Figure 1

 Typical experimental tracings of absolute chest wall volume measurements obtained from (A) an early hyperinflator and (B) a late hyperinflator patient during quiet breathing and peak exercise. A gradual shift in volumes during exercise occurred because of an increase in mean end inspiratory (EI) and mean end expiratory (EE) chest wall volumes indicated by the dashed line. Chest wall volumes at total lung capacity (TLC) are indicated by an arrow.

Statistical analysis

Data are presented as mean (SE) values. Linear regression analysis was performed using the least squares method. Two way analysis of variance (ANOVA) with repeated measures was used to identify statistically significant differences in chest wall volumes across different time points between groups. Within groups one way ANOVA with repeated measures was performed to examine statistical differences, followed by paired t tests when necessary. For all analyses a statistical significance of 0.05 was used, with appropriate Bonferroni corrections for multiple comparisons.


Patient characteristics

Patients were characterised by severe airway obstruction and a reduction in tlco with increased TLC, functional residual capacity (FRC) and residual volume (RV) (table 1). Exercise capacity was severely compromised (table 2).

Table 1

 Mean (SE) demographic and post-bronchodilator data of the study population and subgroups

Table 2

 Mean (SE) peak exercise data of the study population and subgroups

Comparison of OEP with spirometric data

The relationship between VtOEP and VtSP calculated simultaneously over a period of 20 seconds during quiet breathing, exercise, and recovery is shown in fig 2. The linear regression analysis yielded the following equation: VtOEP  =  1.20VtSP − 0.18 (r2 = 0.97, p<0.001). The mean percentage difference between VtOEP and VtSP was −2.8 (1.2)% or 31 (14) ml. The difference between the two systems at maximum workload (100%peak) was 8.4 (4.5)% or 93 (17) ml, with the VtOEP values being larger.

Figure 2

 Regression line between tidal volume (Vt) from the spirometer (VtSP) and optoelectronic plethysmography (VtOEP) during quiet breathing, exercise, and recovery. Each point represents the mean value of all 20 patients. Line of identity is also shown.

Changes in IC from quiet breathing measured by the spirometer (ΔICSP) were in good relationship with the EEVcw calculated by the OEP (ΔEEVcwOEP) during exercise and recovery (fig 3A). Linear regression analysis provided the following equation: ΔEEcwOEP  =  0.82ΔICSP + 0.03 (r2 = 0.91, p<0.001). The mean percentage difference between ΔEEcwOEP and ΔICSP throughout all stages was 7.0 (5.8)% or 35 (24) ml.

Figure 3

 (A) Regression line between volume changes from quiet breathing in inspiratory capacity measured by the spirometer (ΔICSP) and end expiratory chest volume calculated by optoelectronic plethysmography (ΔEEVcwOEP) throughout all stages. Each point represents the mean value of all 20 patients. (B) Regression line between the inspiratory capacity measured by the spirometer (ICSP) and the inspiratory capacity calculated by the optoelectronic plethysmography (ICOEP) at quiet breathing, during exercise and recovery. Each point represents the mean value of all 20 patients.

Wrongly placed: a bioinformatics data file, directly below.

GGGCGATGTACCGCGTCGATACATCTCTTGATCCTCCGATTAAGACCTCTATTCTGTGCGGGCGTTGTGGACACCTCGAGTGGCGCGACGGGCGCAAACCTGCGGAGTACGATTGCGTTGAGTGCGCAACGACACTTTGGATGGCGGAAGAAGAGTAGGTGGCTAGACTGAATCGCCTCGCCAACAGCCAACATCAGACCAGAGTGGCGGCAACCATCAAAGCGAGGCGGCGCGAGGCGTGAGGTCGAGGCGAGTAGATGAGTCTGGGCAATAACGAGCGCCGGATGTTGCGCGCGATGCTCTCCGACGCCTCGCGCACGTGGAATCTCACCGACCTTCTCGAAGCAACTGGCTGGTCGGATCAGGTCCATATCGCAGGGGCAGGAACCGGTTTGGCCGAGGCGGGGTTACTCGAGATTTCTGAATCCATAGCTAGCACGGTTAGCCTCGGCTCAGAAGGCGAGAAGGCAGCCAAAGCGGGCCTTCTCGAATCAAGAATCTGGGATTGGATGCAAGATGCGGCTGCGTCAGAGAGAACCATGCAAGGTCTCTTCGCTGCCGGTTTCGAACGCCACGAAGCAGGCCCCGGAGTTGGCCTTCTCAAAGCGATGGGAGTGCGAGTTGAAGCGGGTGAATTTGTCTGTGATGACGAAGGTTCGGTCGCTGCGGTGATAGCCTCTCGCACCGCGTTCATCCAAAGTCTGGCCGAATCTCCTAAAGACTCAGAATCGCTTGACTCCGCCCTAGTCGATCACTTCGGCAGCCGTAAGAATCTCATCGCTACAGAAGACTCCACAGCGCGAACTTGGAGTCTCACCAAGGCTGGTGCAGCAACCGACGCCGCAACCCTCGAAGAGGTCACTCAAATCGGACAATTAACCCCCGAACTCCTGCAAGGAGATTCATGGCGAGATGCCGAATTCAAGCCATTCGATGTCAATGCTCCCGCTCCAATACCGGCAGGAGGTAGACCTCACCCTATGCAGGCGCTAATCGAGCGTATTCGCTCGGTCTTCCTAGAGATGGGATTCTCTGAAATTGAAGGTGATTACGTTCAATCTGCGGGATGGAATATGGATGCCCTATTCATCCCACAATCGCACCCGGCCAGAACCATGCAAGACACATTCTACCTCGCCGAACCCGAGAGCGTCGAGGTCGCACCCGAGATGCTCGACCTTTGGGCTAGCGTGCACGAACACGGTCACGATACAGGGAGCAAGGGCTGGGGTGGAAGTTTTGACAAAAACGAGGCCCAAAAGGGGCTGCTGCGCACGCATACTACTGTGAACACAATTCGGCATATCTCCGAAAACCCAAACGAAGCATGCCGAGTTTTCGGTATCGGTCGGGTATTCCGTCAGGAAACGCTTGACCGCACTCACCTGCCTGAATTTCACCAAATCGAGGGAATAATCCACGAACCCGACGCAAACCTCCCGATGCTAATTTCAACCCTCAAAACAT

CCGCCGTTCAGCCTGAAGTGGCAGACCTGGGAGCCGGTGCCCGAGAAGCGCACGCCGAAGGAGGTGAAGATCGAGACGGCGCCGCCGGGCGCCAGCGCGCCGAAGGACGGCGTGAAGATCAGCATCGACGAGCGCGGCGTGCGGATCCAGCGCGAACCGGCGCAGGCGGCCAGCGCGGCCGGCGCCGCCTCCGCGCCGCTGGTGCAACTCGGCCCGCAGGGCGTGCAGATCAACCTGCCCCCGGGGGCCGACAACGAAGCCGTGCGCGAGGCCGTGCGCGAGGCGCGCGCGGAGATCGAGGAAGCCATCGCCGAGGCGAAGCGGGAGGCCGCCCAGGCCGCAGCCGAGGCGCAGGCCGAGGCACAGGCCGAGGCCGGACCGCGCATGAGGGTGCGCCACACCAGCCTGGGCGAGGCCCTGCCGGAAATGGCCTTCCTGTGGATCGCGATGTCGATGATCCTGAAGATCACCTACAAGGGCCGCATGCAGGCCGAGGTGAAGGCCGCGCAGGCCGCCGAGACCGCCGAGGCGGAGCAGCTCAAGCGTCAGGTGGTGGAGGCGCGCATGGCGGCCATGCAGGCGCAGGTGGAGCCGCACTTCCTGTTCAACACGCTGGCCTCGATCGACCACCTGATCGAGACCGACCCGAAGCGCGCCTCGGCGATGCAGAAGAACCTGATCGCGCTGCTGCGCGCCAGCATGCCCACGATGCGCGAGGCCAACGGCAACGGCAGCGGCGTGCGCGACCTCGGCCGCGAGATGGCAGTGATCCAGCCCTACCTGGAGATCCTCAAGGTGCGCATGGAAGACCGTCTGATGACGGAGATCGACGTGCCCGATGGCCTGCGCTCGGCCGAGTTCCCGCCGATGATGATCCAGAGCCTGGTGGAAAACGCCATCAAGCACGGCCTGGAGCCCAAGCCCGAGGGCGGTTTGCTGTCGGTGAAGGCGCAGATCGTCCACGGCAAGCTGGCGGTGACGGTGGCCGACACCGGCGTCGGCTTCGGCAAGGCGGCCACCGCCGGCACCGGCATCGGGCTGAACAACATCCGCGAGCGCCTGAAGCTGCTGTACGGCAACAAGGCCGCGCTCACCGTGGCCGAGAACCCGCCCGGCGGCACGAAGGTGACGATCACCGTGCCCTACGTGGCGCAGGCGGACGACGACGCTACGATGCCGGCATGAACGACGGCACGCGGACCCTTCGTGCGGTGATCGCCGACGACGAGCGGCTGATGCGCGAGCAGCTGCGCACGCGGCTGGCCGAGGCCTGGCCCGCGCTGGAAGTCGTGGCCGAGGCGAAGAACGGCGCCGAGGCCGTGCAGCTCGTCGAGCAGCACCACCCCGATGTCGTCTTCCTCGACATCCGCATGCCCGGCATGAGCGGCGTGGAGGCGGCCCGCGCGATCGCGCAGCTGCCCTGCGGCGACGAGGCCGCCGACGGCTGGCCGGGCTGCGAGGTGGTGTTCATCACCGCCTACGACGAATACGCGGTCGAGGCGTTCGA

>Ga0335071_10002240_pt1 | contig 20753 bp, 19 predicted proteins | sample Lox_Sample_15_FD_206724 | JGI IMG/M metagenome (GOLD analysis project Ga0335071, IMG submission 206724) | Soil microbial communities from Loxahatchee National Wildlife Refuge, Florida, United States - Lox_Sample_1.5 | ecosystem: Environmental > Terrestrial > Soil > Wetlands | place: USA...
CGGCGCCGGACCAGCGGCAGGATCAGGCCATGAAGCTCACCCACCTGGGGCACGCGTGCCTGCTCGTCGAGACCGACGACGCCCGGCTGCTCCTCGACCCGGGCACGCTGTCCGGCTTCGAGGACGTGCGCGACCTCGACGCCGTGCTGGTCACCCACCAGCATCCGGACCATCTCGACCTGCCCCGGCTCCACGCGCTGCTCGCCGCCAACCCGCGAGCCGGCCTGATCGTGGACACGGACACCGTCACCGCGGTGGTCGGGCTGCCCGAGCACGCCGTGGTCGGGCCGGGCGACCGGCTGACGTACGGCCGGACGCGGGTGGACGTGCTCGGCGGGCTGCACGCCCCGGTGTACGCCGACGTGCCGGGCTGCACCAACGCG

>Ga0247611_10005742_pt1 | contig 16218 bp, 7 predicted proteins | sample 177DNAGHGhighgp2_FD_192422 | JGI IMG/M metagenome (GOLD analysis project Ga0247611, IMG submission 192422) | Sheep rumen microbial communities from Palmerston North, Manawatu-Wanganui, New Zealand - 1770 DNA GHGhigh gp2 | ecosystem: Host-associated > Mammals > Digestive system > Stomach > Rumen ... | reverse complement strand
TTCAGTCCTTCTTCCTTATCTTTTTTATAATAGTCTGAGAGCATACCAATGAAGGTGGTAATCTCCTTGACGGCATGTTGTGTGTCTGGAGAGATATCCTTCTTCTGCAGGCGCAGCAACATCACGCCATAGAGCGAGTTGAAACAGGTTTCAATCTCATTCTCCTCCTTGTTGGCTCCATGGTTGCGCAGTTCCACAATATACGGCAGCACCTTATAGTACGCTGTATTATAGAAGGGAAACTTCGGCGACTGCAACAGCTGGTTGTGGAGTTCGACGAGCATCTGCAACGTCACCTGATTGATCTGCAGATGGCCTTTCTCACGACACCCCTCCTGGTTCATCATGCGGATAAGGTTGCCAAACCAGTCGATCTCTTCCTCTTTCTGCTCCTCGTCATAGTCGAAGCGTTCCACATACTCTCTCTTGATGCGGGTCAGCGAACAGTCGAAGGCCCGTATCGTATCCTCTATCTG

In addition, a close correlation was found between ICOEP and ICSP during all stages (fig 3B). Linear regression analysis provided the following equation: ICOEP  =  0.65ICSP + 0.52 (r2 = 0.89, p<0.001). The mean percentage difference throughout all stages between ICOEP and ICSP was 3.8 (1.8)% or 73 (32) ml.

Changes in operational Vcw during exercise and recovery

Two significantly different patterns of change in EEVcw were observed during exercise in our patients (fig 4). Twelve patients exhibited a progressive significant increase in EEVcw during exercise (early hyperinflators, EH) amounting to 750 (90) ml at Wpeak (fig 4A). In contrast, in all eight remaining patients EEVcw remained unchanged from quiet breathing up to 66% Wpeak (fig 4B). In the latter group, however, EEVcw was significantly increased by 210 (80) ml compared with quiet breathing at Wpeak (late hyperinflators, LH). The two groups also differed in terms of the recovery pattern: in the EH group EEVcw was still 254 (130) ml higher at 3 minutes into the recovery period than at quiet breathing while, in the LH group, the EEVcw had returned to the level at quiet breathing within 3 minutes of the recovery (fig 4).

Figure 4

 Volumes of the rib cage and the abdominal compartments and of the total chest wall in (A) early hyperinflators (EH) and (B) late hyperinflators (LH) expressed in absolute values during quiet breathing (QB), exercise, and recovery (R1 and R2). Open circles indicate end of inspiration; closed circles indicate end of expiration; triangles indicate chest wall volumes at total lung capacity. †Significant differences in time points between groups.

In the EH group TLCVcw increased, albeit not significantly, compared with quiet breathing from 66% Wpeak onwards (fig 4). At Wpeak the increase in TLCVcw from quiet breathing amounted to 198 (95) ml, corresponding to an increase of 0.8 (0.1)% of TLCVcw measured at quiet breathing. At 1 minute of recovery TLCVcw was still higher than during quiet breathing (by 153 (64) ml), whereas by 3 minutes of recovery TLCVcw had reached values very close to quiet breathing (fig 4). Similarly, in the LH group, TLCVcw increased by 72 (25) ml at Wpeak (0.3 (0.1)% of TLCVcw at quiet breathing) but it did not differ significantly from that recorded during quiet breathing (fig 4).